That’s a heck of a lot of money out the window. To say nothing of the impact on planet.
You and I may not be able to control the waste all around us, but we certainly can avoid it in our own home. Here are a few strategies to help:
To begin with, don’t buy any perishables that you don’t have a plan for. That way you have a designated use for food so that it is not sitting uneaten until it is ready for the garbage pail.
Plan your weekly menus by choosing recipes that will use up any perishables within the same week that you purchase them, either in one single meal, or later in the same week with another recipe that uses that same perishable ingredient.
Use What You Have Before Buying More
Before hitting the grocery store, check your fridge and cupboards to see what you already have on hand. Find a recipe to use up those perishables before adding to your supply.
This is a time saver, too, so it's a good practice to make a habit.
Freeze Leftovers and Other Foods You Can't Use
Freezing leftovers is an easy way to have a quick meal available at some future date. I highly recommend it as a major money- and sanity-saver in my blog post on the topic here.
And if you can't use, say, that zucchini you bought or harvested before it spoils, then plan to puree it and freeze it. You can do that with many other products as well, such as pumpkin or squash, or tomatoes from your garden. Or you can simply freeze things like fruit whole (e.g. lemons and bananas) to use later.
You can also take any canned product leftovers that you have no plans for and put them in a freezer bag, label and date it, and freeze it for later use.
By following these simple suggestions you won’t end up with things like rotten fruit or vegetables in your produce drawers, or half-used cans of tomato products that get lost at the back of the refrigerator and develop mold because you forget you have them.
Related Articles: 5 Basic Money Saving Steps to Take Before You Go to the Grocery Store
15 No-Effort Ways to Save Big at the Grocery Store
Ignore Internet-Based Myths That Lead to Waste and Hysteria About Food
Just the other day I encountered a type of waste in my household that I had never really thought about before. It involved onions, of all things.
Now, I rarely use a recipe that calls for such things as half an onion. Even if it does, I just use the whole onion.
But other members of my household will often peel and use only half an onion for their breakfast eggs and leave the unpeeled half for later use.
To my astonishment, I recently witnessed my husband throwing out the unused half after he had cut what he needed.
When I asked him about it, he told me that he had to throw it out because he’d just read that cut onion can be deadly if not eaten right away.
I asked him where he had heard that, but of course I was pretty sure I knew even before he answered – rather sheepishly, I might add.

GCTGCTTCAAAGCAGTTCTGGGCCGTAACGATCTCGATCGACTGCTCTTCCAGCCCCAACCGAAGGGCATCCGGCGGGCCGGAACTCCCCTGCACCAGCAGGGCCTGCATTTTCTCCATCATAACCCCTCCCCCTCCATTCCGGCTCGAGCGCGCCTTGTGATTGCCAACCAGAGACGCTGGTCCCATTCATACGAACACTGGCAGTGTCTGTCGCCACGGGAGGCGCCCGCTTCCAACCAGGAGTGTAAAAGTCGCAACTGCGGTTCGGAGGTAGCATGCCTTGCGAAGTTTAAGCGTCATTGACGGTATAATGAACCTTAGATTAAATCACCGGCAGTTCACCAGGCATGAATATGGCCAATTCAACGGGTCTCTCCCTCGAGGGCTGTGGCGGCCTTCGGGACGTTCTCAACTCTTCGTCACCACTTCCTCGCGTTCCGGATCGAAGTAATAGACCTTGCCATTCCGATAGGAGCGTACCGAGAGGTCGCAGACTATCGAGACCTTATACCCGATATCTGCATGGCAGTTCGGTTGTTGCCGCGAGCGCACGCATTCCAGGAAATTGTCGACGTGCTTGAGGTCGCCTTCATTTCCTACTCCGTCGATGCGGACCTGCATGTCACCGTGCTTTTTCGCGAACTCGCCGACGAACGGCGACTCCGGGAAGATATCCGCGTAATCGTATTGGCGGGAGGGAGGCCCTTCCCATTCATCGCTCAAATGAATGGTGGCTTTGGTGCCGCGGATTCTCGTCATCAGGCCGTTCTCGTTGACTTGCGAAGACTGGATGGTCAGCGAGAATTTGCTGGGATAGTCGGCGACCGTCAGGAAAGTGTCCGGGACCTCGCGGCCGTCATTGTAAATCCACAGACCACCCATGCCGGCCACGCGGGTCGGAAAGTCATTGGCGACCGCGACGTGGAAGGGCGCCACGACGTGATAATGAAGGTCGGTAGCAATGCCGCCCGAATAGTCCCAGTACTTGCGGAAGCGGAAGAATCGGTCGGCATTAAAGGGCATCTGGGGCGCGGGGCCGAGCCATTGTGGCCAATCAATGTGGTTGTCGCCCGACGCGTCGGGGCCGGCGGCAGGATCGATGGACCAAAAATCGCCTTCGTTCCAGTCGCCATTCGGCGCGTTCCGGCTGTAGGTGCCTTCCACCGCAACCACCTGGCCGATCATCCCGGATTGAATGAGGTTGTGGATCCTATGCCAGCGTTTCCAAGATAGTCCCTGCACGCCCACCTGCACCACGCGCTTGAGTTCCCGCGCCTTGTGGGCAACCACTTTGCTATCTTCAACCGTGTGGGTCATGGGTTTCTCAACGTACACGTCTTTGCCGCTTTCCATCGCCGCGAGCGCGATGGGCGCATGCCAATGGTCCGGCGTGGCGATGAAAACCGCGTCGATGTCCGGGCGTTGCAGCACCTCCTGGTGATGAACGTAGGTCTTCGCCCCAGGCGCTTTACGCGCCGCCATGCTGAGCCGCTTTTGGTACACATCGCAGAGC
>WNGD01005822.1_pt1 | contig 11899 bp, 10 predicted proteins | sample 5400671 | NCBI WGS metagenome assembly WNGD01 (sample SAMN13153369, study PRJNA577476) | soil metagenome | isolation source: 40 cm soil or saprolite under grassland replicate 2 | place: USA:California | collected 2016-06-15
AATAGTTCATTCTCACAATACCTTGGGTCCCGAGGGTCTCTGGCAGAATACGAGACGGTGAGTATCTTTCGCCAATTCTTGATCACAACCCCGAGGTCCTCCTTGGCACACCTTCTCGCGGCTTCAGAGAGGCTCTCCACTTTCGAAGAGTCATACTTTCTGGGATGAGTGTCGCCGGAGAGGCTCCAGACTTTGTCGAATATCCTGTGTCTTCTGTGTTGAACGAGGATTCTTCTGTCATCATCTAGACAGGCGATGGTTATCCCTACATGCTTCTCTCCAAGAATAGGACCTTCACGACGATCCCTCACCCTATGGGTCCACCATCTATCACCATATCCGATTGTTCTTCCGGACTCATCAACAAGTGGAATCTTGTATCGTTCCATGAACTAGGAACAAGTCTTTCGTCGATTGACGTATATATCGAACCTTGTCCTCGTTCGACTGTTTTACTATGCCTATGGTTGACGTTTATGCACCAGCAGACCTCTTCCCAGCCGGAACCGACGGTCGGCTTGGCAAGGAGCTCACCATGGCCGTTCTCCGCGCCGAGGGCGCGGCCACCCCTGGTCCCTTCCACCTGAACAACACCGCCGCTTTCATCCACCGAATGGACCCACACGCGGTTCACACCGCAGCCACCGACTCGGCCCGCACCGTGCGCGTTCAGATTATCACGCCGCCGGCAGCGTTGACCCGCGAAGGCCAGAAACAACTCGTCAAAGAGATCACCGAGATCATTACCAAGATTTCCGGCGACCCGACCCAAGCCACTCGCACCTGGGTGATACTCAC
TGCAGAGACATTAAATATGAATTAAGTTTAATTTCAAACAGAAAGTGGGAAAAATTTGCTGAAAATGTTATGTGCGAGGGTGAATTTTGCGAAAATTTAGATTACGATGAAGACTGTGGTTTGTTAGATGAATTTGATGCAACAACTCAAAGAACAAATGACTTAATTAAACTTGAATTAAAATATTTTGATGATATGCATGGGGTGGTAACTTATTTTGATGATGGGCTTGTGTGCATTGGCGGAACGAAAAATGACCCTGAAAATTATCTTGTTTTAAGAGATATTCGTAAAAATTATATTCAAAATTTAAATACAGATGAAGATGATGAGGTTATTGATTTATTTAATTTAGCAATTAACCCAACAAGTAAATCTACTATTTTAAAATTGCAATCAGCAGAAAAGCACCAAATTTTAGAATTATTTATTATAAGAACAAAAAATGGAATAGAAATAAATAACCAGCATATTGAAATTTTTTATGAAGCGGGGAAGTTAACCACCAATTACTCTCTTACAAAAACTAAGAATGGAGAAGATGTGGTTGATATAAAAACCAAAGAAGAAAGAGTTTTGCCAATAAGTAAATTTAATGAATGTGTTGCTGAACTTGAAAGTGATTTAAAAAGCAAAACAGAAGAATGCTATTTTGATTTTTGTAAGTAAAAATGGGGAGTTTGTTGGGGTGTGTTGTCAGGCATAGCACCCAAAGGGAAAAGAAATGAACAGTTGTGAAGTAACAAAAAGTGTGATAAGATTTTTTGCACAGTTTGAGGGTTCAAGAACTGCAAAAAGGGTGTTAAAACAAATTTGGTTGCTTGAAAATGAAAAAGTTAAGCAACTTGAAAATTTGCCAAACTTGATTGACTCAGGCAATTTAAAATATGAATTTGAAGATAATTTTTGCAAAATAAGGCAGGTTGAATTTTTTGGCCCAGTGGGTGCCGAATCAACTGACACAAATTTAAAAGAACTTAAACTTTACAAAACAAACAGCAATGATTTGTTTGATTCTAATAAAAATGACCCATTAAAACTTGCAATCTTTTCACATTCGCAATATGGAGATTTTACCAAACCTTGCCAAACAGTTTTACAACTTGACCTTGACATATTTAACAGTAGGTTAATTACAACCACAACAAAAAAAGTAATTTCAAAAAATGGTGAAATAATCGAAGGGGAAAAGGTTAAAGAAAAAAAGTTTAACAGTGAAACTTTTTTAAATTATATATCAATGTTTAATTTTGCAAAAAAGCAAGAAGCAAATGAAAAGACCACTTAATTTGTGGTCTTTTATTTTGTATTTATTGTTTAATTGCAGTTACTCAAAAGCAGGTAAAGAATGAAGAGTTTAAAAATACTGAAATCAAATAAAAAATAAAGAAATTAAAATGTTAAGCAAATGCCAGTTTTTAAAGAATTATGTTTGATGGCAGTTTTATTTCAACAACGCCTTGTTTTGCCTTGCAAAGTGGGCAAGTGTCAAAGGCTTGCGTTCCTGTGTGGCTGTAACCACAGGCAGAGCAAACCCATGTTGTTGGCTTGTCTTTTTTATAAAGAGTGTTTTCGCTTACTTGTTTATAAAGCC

It was the internet – Facebook, to be precise. As a teacher, I know all too well the tendency to believe everything we see or read on the World Wide Web. After all, we all know that when something’s on the internet, it must be true, right?
Of course, the truth is that the internet is undoubtedly a fabulous tool for communication and gathering knowledge, but there is also plenty of nonsense out there.
I see articles all the time on the internet with hysteria-inducing titles such as: 10 Foods You Didn’t Know Could Kill You, or 5 Foods That You Should Never Feed Your Family, or similar drivel. And even highly intelligent people like my husband can fall for the hype.
This one with the onion was definitely one such case. It is absolute myth.
In reality, as any student of microbiology can tell you, rather than spoiling fast, onions actually have properties that limit bacterial growth. So, leaving one out on your counter for a couple of days will most definitely not pose a health hazard.
And in our case, it would also cut down on some waste to leave it there, since the next cook –usually me – would see the cut onion and use it first before cutting into a fresh one.
However modest those savings would be, there is simply no point in putting food in the garbage that does not need to be there.
Don't Let Expiration Dates Rule Your Life
The "toxic onion" is not an isolated case at all. Myths surrounding food abound.
Another dominant one is the idea that the food expiration date on most packages is cast in stone, and exceeding it will lead to food poisoning or a similar outcome.
Few people realize that the expiration date on food is actually merely a guideline for stores. It most definitely does not mean that the food is unsafe to eat. Almost any dry or canned product is safe well past the time stamped on the package or container.
There is simply no reason to thrown out food based on an arbitrary date.
One way to avoid this scenario altogether is to place newer grocery purchases at the back of the shelf, and move the older ones to the front. And stick mostly to products that you use regularly when you shop.
My point is that it pays to be an educated and savvy consumer.
Do your due diligence to ensure that you are not being taken in by urban legends and myths that cost you money and peace of mind.